Home ownership should no longer be considered an investment, but a commitment that will allow individuals to plant roots and grow along with their community at large. With the new perspective on home buying, consumers need to take their time picking out their neighborhood as one false move from nearby residents can end up dragging home values down.
Prior to the mortgage meltdown, finding a great neighborhood was as easy as checking out the local school distract and taking a couple of laps around the block. Now the situation is infinitely more complex as seemingly booming communities are becoming ghost towns. Mortgage default is wide spread and McMansion owners are taking on boarders to make ends meet. This activity backed by sloppy neighbors can lower the fair market price of your homes’ value.
Bad Neighbors Drag Home Values Down
Since most individuals do not plan on living on a deserted island, making sure surroundings are up to snuff is an essential to maintaining home value. According to Joe Magdziarz, the president of the Appraisal Institute, a housing blight complete with cluttered yards, overgrown foliage and peeling paint can shave 5 to 10 percent off of the sales price of a neighboring home (MSN.com).
The pricing can be negatively impacted because of the glut of inventory available in the market place plus home sellers may find that their properties will linger for longer on the marketplace. Home buyers currently hold the upper hand as supply far outweighs demand. If a consumer has a choice of securing a home mortgage for a property next to a well kept home or located near the neighborhood eyesore, the former will always be a more enticing opportunity. That may force home sellers to discount their asking price in order to make up for the nearby deformity and prevent buyers from jumping quickly into the sale.
Foreclosure Drags Down Community Home Values
Consumers who have managed to keep up with their mortgage payments may experience financial loss courtesy of their neighbors default. Once a property becomes foreclosed, the lender becomes the official owner. Those homes are called real estate owned (REO) and since the lenders are not in the real estate business, they will substantially slash housing prices in order to offload the property quickly. It is not uncommon for REO properties to be offered for 30 percent off of the fair market value and private sellers may be forced to lower their asking price to compete with the bargains.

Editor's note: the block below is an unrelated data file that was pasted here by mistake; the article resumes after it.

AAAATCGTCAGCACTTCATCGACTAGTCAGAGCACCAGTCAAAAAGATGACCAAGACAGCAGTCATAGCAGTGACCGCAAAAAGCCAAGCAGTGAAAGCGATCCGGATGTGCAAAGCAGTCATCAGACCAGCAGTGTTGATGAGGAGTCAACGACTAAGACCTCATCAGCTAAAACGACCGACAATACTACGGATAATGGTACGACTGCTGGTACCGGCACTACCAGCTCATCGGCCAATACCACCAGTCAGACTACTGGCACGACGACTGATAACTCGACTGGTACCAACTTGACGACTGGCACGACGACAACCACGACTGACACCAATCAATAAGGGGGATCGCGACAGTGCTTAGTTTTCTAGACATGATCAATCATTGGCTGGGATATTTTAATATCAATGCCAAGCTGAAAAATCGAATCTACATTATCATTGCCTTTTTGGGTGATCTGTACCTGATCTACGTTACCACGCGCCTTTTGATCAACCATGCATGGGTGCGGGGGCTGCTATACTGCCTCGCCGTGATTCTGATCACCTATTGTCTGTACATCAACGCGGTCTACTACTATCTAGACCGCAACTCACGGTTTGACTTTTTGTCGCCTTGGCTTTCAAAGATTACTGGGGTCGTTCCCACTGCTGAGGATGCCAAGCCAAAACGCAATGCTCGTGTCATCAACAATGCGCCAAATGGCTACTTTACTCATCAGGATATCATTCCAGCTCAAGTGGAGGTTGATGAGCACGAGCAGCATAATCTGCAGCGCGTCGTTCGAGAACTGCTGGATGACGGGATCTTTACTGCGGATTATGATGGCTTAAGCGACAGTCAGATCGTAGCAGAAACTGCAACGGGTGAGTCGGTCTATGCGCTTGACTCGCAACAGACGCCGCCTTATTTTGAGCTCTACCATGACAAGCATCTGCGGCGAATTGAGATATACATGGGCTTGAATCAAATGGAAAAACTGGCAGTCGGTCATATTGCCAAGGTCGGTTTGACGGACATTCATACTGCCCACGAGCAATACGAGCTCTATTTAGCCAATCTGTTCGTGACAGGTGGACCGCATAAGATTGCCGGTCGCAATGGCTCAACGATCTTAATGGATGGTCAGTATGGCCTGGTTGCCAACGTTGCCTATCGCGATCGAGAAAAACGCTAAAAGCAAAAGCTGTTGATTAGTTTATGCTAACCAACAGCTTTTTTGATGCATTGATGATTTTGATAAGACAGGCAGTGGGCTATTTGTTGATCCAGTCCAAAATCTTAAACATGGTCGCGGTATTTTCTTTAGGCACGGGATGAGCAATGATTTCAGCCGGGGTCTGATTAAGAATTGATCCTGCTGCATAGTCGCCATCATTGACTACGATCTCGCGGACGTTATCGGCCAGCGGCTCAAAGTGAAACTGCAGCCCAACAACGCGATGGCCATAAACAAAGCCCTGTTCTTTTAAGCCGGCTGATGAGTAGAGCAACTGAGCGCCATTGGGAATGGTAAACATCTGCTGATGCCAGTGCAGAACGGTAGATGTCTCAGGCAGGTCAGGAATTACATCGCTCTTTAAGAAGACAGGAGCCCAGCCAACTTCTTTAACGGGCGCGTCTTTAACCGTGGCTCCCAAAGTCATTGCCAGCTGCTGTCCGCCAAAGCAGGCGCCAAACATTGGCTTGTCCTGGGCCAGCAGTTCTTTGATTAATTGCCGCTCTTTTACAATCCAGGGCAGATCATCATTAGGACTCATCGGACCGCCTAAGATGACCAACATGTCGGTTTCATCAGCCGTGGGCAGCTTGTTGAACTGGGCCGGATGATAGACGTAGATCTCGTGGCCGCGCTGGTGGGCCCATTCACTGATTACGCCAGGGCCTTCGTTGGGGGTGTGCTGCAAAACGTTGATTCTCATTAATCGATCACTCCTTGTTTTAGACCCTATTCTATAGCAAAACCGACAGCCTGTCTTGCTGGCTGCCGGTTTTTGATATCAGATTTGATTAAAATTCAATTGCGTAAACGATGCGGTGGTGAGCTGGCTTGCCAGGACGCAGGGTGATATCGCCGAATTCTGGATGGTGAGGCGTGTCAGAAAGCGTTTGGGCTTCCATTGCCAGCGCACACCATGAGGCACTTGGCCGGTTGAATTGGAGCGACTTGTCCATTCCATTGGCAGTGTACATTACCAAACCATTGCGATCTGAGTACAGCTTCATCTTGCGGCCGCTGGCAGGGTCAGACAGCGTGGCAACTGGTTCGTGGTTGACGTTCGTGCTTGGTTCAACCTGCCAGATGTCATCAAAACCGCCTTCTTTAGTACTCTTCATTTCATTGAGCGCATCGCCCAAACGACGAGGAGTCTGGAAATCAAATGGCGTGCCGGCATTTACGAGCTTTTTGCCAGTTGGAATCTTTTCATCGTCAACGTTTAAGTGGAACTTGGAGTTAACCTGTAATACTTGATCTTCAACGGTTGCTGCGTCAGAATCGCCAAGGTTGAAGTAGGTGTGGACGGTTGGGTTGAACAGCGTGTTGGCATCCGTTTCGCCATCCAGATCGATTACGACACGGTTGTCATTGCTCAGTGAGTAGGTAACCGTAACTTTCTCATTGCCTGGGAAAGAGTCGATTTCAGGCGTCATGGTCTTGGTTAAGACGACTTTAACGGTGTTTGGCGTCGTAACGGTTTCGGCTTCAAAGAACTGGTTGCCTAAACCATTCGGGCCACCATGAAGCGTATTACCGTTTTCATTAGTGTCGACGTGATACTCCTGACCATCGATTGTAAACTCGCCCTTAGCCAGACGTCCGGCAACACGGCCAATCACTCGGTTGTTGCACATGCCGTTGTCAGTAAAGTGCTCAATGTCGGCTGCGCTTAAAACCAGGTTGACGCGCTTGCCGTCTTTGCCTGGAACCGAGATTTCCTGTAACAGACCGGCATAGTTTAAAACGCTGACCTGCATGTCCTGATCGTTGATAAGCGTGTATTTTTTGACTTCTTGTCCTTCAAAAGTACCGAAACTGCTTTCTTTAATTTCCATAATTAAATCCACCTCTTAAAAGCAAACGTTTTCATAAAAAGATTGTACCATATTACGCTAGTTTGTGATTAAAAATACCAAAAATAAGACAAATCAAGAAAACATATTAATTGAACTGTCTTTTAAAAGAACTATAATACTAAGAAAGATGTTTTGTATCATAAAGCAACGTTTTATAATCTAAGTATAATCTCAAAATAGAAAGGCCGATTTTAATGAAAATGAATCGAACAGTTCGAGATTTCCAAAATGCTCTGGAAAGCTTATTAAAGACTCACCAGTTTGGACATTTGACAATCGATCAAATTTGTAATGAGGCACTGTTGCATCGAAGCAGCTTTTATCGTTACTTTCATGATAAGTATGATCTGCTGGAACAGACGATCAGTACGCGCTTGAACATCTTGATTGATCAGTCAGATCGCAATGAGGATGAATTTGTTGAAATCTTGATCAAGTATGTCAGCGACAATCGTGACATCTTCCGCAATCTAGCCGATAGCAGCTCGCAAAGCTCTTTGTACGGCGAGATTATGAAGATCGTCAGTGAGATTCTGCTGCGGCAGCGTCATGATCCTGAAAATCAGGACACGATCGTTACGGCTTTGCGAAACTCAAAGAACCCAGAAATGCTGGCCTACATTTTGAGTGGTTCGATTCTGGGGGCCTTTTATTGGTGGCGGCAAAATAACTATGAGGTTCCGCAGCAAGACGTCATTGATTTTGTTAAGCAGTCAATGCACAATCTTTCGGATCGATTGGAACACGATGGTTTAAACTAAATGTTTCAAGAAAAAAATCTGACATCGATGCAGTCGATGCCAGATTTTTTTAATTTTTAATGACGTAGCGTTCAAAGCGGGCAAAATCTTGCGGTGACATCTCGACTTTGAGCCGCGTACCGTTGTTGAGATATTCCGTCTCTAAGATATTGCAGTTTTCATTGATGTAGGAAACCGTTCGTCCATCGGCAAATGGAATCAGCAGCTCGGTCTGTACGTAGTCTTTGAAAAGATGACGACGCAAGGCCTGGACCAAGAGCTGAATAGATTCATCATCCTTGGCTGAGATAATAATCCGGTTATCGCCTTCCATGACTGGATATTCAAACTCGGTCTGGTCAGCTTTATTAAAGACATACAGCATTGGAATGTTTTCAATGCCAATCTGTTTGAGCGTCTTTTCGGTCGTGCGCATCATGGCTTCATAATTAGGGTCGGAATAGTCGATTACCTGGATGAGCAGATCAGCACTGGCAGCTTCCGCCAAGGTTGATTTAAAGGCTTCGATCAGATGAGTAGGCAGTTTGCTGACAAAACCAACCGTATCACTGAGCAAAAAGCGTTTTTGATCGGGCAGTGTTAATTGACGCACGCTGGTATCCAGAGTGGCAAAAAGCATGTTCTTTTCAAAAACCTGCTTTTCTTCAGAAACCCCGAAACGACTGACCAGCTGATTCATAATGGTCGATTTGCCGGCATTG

Real estate research firm Trulia.com reported that 25 percent of all of the nation's home sellers had slashed their listing prices in July of 2010. That activity occurred in 50 of America's largest cities. Since the housing market has yet to fully rebound, home prices are historically low nationwide and private sellers are begrudgingly contributing to the statistics.
World's Largest Grocer
Wal-Mart is the nation's largest grocery retailer and while many consumers rely on the stores to simplify their life, others believe the over-sized chain is responsible for dragging property values down. The decline in home values is attributed to the "Wal-Mart Effect," a term coined by author Charles Fishman.
When the big blue opens, local mom-and-pop shops cannot compete with their discount pricing and tend to lose their customer bases. That will impact their bottom line and for many, closing shop is the end result. That will result in more available commercial space. That can lower the communities tax base and force budget cuts that will then result in poorly kept neighborhoods, ultimately dragging down home market values.
Predicting the future of the neighborhood is an impossible task, but basic steps including getting to know the neighbors before buying and checking out the upkeep of city streets can help people get a gut feeling regarding the potential. If you have already checked those tasks off your list and are ready to take the plunge into home ownership, finding the best rates on mortgages is easy with industry leader, Mortgage Marvel. Mortgage Marvel is the premiere mortgage rate origination tool that will provide consumers with accurate mortgage rates, without requiring any personal information for the task.